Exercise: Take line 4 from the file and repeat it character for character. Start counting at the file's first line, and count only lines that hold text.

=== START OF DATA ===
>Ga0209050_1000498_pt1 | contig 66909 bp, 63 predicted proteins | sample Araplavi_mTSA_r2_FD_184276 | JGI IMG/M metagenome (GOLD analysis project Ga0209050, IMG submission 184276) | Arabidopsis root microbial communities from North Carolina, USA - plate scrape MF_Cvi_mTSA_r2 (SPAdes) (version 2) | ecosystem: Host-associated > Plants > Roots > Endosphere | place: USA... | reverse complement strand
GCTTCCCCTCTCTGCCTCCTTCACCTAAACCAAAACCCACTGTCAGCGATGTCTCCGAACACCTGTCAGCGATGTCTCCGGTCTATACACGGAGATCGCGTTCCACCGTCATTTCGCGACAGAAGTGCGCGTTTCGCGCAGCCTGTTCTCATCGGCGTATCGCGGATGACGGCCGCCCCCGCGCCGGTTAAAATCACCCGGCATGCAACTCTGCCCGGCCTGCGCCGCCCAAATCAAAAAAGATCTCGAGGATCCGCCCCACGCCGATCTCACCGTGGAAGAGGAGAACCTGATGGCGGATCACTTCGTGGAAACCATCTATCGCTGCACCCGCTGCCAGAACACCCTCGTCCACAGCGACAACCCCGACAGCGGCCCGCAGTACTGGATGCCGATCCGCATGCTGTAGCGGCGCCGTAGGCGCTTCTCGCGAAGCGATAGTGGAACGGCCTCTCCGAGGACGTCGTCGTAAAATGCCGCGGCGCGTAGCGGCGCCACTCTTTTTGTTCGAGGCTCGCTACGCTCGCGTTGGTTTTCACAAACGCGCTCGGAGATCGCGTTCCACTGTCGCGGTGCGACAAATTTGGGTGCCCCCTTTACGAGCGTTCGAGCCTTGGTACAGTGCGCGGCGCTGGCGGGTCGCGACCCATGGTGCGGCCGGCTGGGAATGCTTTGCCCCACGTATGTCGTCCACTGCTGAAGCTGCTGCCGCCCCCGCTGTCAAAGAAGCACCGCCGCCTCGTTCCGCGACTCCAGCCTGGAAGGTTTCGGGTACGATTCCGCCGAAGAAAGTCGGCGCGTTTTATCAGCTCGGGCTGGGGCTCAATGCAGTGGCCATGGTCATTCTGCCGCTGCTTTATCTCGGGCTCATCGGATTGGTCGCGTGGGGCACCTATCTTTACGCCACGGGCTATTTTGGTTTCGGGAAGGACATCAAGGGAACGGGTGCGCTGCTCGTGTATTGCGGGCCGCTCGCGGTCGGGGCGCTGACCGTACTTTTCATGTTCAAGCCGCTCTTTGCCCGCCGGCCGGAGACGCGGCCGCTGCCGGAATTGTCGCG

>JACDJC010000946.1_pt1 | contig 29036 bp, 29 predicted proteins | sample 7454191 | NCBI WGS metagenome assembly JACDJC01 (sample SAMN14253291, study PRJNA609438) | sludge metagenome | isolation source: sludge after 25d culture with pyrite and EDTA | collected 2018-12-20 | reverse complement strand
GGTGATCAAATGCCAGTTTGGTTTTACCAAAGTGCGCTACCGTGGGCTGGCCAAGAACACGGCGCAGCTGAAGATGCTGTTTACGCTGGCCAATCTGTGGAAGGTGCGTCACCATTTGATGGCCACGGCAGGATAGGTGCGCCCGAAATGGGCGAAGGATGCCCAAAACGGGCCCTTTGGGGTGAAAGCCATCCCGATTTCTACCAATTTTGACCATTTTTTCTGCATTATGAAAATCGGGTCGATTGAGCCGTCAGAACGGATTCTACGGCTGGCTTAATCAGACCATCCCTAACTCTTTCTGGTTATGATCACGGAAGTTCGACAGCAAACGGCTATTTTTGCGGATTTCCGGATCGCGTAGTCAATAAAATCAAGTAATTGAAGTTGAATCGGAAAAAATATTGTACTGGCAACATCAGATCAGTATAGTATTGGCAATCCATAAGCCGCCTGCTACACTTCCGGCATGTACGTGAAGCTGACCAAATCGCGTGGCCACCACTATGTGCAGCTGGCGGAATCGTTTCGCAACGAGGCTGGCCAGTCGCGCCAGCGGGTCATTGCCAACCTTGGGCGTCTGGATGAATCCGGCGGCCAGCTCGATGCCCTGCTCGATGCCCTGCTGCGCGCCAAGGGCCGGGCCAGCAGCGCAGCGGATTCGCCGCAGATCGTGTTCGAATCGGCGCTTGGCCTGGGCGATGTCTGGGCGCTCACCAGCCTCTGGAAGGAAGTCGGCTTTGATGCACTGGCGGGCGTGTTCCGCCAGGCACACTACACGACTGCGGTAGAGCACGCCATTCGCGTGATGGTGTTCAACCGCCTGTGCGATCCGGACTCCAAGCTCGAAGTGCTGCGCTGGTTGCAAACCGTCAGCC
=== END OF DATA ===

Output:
GGTGATCAAATGCCAGTTTGGTTTTACCAAAGTGCGCTACCGTGGGCTGGCCAAGAACACGGCGCAGCTGAAGATGCTGTTTACGCTGGCCAATCTGTGGAAGGTGCGTCACCATTTGATGGCCACGGCAGGATAGGTGCGCCCGAAATGGGCGAAGGATGCCCAAAACGGGCCCTTTGGGGTGAAAGCCATCCCGATTTCTACCAATTTTGACCATTTTTTCTGCATTATGAAAATCGGGTCGATTGAGCCGTCAGAACGGATTCTACGGCTGGCTTAATCAGACCATCCCTAACTCTTTCTGGTTATGATCACGGAAGTTCGACAGCAAACGGCTATTTTTGCGGATTTCCGGATCGCGTAGTCAATAAAATCAAGTAATTGAAGTTGAATCGGAAAAAATATTGTACTGGCAACATCAGATCAGTATAGTATTGGCAATCCATAAGCCGCCTGCTACACTTCCGGCATGTACGTGAAGCTGACCAAATCGCGTGGCCACCACTATGTGCAGCTGGCGGAATCGTTTCGCAACGAGGCTGGCCAGTCGCGCCAGCGGGTCATTGCCAACCTTGGGCGTCTGGATGAATCCGGCGGCCAGCTCGATGCCCTGCTCGATGCCCTGCTGCGCGCCAAGGGCCGGGCCAGCAGCGCAGCGGATTCGCCGCAGATCGTGTTCGAATCGGCGCTTGGCCTGGGCGATGTCTGGGCGCTCACCAGCCTCTGGAAGGAAGTCGGCTTTGATGCACTGGCGGGCGTGTTCCGCCAGGCACACTACACGACTGCGGTAGAGCACGCCATTCGCGTGATGGTGTTCAACCGCCTGTGCGATCCGGACTCCAAGCTCGAAGTGCTGCGCTGGTTGCAAACCGTCAGCC